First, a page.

What Processes Control the Freshwater Budget of the Arctic Seas?

Description of Project

The Arctic seas are characterized by waters of particularly low salinity, a positive Precipitation minus Evaporation budget, a relatively large freshwater input from river runoff, and a vertical stratification dictated by variations in salinity rather than temperature [1,2,3]. These seas are located upstream of the North Atlantic, where their influence is felt as far as Newfoundland [4] and likely beyond [5]. Moreover, these seas are particularly affected by global warming [6] and are likely to be experiencing an accelerating hydrological cycle [7]. How will these seas evolve under such drastic changes in their forcings? To answer this question, we should first have a first-order view of the dynamics that control the ocean climate of these seas, notably the structure of their density/salinity field.

My past work was focused upon one Arctic sea in particular, Hudson Bay. The topics I examined included the steady balance of the freshwater sources and sinks [8], and the processes involved in the seasonal and interannual variability of the freshwaters [8,9].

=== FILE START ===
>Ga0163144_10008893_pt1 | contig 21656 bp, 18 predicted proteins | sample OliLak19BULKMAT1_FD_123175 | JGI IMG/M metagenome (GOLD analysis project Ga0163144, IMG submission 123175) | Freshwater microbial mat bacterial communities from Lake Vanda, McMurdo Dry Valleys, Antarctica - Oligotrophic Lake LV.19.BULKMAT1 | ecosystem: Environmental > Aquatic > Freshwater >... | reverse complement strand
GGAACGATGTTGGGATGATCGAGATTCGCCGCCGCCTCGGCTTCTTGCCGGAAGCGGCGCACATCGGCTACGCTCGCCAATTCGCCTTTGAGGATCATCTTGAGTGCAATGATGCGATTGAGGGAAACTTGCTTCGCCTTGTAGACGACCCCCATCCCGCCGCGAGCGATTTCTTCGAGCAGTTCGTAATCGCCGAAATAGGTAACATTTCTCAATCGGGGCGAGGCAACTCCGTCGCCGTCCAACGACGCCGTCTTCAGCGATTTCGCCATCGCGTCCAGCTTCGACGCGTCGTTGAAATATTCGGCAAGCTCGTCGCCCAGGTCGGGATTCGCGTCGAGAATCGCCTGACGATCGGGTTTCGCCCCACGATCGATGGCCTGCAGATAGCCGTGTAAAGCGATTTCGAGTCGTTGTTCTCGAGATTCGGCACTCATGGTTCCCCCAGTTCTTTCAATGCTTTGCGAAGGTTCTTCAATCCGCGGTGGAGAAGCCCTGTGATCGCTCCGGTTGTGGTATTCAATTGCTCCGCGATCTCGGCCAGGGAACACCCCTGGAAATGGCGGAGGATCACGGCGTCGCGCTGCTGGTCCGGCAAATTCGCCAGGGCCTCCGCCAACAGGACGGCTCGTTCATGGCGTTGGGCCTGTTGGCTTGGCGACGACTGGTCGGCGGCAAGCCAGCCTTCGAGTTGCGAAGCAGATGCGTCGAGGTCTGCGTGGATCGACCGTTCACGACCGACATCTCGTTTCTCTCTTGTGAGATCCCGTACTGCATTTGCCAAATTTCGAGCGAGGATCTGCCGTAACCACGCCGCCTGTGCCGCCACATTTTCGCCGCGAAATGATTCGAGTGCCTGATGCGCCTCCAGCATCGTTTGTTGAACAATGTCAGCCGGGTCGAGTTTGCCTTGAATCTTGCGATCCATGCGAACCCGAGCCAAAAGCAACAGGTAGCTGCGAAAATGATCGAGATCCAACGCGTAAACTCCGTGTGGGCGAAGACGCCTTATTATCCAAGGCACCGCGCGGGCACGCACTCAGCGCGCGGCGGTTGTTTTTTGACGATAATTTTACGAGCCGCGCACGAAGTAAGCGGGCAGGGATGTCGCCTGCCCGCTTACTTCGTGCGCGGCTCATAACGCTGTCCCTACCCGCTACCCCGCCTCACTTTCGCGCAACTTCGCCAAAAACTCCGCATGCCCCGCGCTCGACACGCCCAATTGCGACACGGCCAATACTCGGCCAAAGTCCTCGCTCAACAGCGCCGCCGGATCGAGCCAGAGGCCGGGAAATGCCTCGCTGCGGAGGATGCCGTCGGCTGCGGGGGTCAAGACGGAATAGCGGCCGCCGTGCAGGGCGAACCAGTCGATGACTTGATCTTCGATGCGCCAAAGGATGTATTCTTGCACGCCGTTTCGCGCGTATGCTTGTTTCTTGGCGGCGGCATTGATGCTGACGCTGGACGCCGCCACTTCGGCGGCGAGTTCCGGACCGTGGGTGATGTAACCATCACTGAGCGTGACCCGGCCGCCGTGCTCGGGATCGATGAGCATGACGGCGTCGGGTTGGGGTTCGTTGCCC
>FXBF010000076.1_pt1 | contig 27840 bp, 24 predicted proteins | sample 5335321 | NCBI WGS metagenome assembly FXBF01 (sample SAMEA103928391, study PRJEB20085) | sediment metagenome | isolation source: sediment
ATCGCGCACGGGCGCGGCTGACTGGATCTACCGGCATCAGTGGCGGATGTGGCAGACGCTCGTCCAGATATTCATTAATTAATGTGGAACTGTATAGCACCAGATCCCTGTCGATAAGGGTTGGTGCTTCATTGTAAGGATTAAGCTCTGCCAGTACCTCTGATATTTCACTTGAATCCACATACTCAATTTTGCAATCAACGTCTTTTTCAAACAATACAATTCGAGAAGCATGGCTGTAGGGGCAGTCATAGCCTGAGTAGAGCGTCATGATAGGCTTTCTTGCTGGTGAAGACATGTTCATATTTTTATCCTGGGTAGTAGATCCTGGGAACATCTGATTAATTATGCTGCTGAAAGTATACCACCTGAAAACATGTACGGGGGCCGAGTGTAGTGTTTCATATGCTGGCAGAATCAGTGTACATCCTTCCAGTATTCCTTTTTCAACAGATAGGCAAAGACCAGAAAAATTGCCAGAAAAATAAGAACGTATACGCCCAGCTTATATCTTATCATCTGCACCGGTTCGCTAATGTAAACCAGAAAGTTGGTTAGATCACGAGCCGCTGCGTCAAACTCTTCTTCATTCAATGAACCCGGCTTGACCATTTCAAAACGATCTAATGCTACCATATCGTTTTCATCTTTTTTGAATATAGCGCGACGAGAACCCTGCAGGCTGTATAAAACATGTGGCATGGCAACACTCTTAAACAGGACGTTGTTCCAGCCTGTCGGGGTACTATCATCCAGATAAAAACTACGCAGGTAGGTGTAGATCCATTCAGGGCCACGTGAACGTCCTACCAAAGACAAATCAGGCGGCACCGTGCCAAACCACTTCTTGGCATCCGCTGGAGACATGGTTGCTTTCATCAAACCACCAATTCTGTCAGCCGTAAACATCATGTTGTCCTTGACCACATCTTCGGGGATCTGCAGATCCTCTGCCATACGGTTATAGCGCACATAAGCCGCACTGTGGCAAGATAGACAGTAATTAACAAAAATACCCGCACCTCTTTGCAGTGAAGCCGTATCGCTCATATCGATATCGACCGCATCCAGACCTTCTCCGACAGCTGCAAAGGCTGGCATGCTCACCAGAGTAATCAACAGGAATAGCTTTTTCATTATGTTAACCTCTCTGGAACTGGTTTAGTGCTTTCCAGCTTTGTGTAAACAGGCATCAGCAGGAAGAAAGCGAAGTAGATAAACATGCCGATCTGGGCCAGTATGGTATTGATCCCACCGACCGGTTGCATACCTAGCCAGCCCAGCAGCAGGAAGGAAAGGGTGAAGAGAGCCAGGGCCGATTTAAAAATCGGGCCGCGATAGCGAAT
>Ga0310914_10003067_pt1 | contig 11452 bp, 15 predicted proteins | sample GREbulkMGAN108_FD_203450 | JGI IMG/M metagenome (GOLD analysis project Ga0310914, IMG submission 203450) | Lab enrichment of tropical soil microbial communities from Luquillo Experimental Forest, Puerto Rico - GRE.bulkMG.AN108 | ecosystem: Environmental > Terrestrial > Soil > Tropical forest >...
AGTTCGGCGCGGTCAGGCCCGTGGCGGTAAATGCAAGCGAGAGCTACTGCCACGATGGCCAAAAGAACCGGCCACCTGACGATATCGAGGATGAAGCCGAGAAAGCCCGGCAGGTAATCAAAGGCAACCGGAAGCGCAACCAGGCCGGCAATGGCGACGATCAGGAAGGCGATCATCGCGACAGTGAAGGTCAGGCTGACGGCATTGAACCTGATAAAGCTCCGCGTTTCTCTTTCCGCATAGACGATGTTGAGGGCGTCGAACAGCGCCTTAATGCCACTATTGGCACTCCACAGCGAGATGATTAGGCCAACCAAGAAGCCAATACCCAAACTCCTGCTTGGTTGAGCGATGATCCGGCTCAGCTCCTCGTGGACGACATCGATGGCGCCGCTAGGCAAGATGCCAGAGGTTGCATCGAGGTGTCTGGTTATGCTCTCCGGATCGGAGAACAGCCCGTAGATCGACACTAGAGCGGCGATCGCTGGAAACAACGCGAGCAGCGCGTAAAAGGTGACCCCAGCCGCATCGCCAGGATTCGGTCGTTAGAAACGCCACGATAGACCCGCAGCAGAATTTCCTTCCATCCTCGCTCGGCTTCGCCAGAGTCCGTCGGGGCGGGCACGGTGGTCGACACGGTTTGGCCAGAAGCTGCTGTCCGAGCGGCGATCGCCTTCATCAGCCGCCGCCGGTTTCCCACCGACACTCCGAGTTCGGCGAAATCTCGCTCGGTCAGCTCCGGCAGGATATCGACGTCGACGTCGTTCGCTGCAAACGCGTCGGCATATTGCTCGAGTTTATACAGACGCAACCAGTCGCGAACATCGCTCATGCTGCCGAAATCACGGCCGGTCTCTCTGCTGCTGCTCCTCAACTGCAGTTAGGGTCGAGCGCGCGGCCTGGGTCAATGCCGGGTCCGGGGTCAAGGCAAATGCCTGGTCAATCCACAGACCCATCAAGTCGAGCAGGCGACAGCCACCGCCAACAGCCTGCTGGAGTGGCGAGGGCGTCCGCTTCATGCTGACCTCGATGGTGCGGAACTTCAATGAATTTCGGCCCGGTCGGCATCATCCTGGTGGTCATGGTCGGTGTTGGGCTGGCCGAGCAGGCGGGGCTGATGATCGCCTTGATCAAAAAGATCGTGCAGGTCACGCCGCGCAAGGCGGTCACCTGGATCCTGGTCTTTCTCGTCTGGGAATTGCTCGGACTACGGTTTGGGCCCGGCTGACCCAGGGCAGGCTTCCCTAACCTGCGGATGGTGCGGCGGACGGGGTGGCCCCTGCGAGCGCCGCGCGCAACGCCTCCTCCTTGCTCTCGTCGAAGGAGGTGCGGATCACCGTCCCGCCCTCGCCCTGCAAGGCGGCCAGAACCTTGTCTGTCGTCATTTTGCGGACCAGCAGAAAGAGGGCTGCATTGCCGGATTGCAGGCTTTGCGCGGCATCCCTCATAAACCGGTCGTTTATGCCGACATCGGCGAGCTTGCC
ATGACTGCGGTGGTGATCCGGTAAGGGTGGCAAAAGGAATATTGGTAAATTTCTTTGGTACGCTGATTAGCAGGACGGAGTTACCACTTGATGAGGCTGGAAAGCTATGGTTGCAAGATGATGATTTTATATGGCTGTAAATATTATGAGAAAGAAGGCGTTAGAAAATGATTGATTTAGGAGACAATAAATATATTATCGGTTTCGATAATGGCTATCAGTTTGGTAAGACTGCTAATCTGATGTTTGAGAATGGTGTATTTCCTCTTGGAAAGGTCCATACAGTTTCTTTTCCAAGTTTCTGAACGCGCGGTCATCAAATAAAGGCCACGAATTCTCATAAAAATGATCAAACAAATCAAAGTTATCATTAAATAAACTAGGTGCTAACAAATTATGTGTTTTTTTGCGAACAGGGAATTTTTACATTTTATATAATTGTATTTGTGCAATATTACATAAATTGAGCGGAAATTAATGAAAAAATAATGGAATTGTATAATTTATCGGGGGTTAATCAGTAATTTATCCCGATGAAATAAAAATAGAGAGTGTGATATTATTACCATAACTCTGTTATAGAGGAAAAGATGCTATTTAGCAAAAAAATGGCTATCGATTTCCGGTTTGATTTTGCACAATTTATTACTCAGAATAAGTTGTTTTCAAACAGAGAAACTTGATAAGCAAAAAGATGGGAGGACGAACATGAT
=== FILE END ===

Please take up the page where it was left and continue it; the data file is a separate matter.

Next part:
Snapshot from numerical simulation of Hudson Bay
Numerical simulations of an Arctic basin (Hudson Bay). (left) Sea surface salinity from a realistic 3-D sea ice-ocean coupled model. (right) Seasonal freshwater budget from a conceptual model of the same basin. See St-Laurent et al. (2011,2012).


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  7. Dery, S.J., Hernandez-Henriquez, M.A., Burford, J.E., Wood, E.F., 2009. Observational evidence of an intensifying hydrological cycle in northern canada. Geophys. Res. Lett. 36 (L13402), doi:10.1029/2009GL038852.
  8. St-Laurent, P., F. Straneo, J.-F. Dumais, and D.G. Barber, 2011. What is the fate of the river waters of Hudson Bay? J. Mar. Syst., 88, p.352-361, doi:10.1016/j.jmarsys.2011.02.004, preprint.
  9. St-Laurent, P., F. Straneo, and D.G. Barber, 2012. A Conceptual Model of an Arctic Sea. J. Geophys. Res., vol. 117, C06010, doi:10.1029/2011jc007652, preprint.